FSD: Do you think the move to LA was a good thing?
Kosine: Absolutely. It was a game-changer. The thing is, you have to get into the culture. You have to get inside of the culture. People in Chicago, when you’re here, you don’t even understand that you’re at a disadvantage. You’re at such a disadvantage being away from the culture. In LA, you can be in your studio, then drive right down the street and pop into Meek Mill’s session. Then go back to another session and listen to what Kanye is working on — all that is a reality. In Chicago, you’re just listening to the radio, or listening to stuff on the internet. You’re listening to the stuff that people created six-to-nine months ago — so to us that’s old.
Being an artist or a producer, your music has to be very forward and progressive. It has to be progressively progressive. So when people are sitting around listening to everything that’s on the radio, we’ve already moved on to the next thing. We’re privy to the new sounds before anyone else gets to hear them. So when people ask us for another “Cake” or another “Ass,” we kinda tell them that we’re already on to something else.
FSD: I’ve gotta ask about Nas’ single “The Don.” It was credited to you, the late Heavy D and Salaam Remi. I’m guessing you guys didn’t all cook this one up together.
Tuo: Well, we got co-producer on that one. We got the beat and added to it.
Kosine: We gave that beat breast implants, and an ass job. We put the titties and ass on it. We put the drums on that bitch, and we did our Internz thing to it. You can kind of see and feel what we did, if you’re familiar with our sound. But at the same time, it was an honor to be involved with all parties. With Heavy D – rest in peace – Salaam Remi and Nas. Real talk, though, it was just an honor to be mentioned in the same breath as those guys.
FSD: How’d you hook up with Nas?
Tuo: We have the same management — AS. And AS came to us and was like “Yo I got this Nas record. I want you guys to check out and see what you can do with it.” So we grabbed it and the rest is history.
Kosine: And just being in the studio with Nas. He allowed us to truly produce him. You know a real artist when they allow you to produce them. When they take advice, and they ask how they sound or should sound on it. Even though he’s an OG, he’s always learning — even though he’s Nas. To me that’s just a testament to how the greats really are.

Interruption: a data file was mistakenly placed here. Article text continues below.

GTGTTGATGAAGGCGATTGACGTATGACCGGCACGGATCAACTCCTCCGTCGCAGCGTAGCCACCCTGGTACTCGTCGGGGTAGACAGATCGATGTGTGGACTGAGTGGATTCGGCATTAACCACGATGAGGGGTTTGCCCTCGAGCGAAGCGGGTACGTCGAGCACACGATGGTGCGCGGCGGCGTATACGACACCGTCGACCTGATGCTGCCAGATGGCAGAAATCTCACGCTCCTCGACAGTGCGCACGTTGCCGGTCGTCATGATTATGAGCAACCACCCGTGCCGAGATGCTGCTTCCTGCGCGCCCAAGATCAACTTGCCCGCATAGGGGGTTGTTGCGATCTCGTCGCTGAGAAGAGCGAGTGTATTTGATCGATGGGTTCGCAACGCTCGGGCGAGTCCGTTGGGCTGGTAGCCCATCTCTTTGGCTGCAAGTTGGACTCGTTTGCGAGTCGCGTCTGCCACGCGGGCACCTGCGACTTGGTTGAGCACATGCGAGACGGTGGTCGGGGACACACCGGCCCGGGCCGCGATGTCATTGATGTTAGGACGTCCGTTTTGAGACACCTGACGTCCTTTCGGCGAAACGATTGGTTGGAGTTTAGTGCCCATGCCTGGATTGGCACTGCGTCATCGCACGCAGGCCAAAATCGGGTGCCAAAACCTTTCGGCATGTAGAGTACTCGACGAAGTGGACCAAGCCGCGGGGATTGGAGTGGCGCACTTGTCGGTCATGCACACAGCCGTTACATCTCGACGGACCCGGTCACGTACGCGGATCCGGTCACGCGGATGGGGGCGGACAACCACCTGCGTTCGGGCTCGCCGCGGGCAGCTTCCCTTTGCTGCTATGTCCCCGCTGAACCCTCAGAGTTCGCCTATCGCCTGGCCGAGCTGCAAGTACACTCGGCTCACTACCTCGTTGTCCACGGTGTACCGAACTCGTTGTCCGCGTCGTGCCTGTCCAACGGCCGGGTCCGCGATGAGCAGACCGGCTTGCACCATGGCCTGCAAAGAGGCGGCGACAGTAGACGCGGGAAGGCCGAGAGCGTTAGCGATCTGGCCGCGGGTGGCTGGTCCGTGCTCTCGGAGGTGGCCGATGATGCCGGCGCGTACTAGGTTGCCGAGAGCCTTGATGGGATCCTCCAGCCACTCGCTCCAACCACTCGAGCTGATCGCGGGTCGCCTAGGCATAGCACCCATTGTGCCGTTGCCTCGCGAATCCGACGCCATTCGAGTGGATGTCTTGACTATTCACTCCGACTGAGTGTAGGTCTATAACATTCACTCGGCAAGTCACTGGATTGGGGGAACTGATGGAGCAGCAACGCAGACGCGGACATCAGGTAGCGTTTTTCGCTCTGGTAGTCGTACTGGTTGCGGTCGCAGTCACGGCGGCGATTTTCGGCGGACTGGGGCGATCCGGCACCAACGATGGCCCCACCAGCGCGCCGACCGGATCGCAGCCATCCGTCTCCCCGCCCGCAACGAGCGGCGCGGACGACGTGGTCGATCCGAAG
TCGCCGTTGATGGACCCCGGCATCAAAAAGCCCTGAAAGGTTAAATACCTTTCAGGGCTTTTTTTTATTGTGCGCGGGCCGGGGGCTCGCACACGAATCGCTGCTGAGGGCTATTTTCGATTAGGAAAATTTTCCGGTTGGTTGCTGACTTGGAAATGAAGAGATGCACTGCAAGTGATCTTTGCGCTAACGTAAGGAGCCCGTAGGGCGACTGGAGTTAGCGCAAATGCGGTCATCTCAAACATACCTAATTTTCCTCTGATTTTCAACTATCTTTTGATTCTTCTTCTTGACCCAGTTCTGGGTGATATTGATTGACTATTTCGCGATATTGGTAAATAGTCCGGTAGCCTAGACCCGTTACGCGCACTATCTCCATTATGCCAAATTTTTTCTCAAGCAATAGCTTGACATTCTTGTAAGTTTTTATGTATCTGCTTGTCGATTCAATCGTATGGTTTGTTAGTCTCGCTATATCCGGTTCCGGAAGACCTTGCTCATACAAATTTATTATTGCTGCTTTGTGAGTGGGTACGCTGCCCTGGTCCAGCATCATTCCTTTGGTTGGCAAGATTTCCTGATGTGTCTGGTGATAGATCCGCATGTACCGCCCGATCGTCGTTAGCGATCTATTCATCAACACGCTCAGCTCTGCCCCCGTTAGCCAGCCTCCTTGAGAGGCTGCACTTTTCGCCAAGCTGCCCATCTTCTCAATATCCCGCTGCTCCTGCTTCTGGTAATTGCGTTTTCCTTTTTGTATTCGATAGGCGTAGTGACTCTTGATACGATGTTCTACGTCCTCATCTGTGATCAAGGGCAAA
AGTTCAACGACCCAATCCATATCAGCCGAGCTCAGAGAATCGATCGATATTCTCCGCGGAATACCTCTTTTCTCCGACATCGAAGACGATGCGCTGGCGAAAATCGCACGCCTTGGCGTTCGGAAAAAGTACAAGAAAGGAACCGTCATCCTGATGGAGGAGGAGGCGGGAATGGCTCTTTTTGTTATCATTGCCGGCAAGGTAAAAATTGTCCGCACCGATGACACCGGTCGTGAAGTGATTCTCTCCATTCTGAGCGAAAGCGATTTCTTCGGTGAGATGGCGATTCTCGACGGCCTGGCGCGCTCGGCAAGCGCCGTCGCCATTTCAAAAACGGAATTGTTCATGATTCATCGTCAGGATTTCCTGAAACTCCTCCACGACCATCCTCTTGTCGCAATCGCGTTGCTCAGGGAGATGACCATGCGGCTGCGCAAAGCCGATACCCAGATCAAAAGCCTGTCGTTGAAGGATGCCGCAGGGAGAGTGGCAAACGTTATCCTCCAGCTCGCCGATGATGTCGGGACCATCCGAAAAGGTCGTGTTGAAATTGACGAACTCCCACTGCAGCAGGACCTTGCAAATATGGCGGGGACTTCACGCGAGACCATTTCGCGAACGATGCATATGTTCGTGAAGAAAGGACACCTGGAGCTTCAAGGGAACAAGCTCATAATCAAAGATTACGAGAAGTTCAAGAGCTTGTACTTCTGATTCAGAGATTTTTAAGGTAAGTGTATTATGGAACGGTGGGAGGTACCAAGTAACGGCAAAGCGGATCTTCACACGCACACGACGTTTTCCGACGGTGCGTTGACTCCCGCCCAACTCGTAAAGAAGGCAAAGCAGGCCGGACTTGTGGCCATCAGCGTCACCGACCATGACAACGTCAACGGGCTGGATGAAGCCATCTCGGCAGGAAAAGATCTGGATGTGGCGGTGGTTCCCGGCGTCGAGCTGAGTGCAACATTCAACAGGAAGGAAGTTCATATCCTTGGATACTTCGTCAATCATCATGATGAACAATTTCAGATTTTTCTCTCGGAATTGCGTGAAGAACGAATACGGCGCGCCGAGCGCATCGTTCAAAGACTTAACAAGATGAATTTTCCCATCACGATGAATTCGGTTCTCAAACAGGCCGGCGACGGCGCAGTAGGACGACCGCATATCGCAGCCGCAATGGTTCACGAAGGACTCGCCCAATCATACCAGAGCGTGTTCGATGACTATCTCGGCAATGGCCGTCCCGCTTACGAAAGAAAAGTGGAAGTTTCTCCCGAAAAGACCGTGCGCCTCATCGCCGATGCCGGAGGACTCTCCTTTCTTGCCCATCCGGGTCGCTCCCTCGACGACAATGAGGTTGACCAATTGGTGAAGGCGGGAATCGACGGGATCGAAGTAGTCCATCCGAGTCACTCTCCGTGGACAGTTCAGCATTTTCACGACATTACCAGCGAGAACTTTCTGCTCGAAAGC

The greats are people who learn and accept knowledge from everywhere. Like Ludacris — he allowed us to put our own hooks on his songs. We put hooks on our rap beats. He allowed us to be real producers. Like when I met Dave Pensado — the legendary mix engineer. He mixed the record we did with Melanie Fiona. And he said “You wanna know why I’m so damn good, Kosine? Because I listen to you guys. I listen to you assholes.” Here’s the man who is the oracle of mixing records — he’s done countless classics. He told us that he’s good because he listens.
So when you look at young, cocky rappers who you can’t tell them shit. It’s like, I can tell immediately how far and how high they’re gonna go in this business based off that.
FSD: Do you have any other records on the upcoming Nas project?
Tuo: Just “The Don.” The album is slated for July 17, but if they change it, we’ll definitely sneak more on there. But since it was closed out and turned in, that was our only contribution.
FSD: You’re also working with Ludacris pretty heavily right now, correct?
Tuo: Ludaversal, man. I’m gonna go on record to say the Ludaversal is a statement, but it’s the understanding for us as a production team. People will be like “I understand Da Internz” after they hear it. Ludaversal is crazy. It’s exactly what the title says. He’s attacking it from every angle — as far as musically. It’s something very special…he’s giving you that authentic Luda shit.
FSD: I hear you’re going to have Luda’s first single?
Tuo: Definitely. Look for that coming in late May. We have two on him that are potential first singles, we’re just waiting on Chaka Zulu to make the call on which one they’re gonna use. It may be “Jingling,” or another one that is heavily influenced by Chicago house. It’s a great problem to have, though. Chaka said they never make their decisions based off the building (Def Jam), so we’re waiting to see what they wanna go with. We’ve got two massive records. So one will come first, and then the other will be out two months later. Boom, boom.
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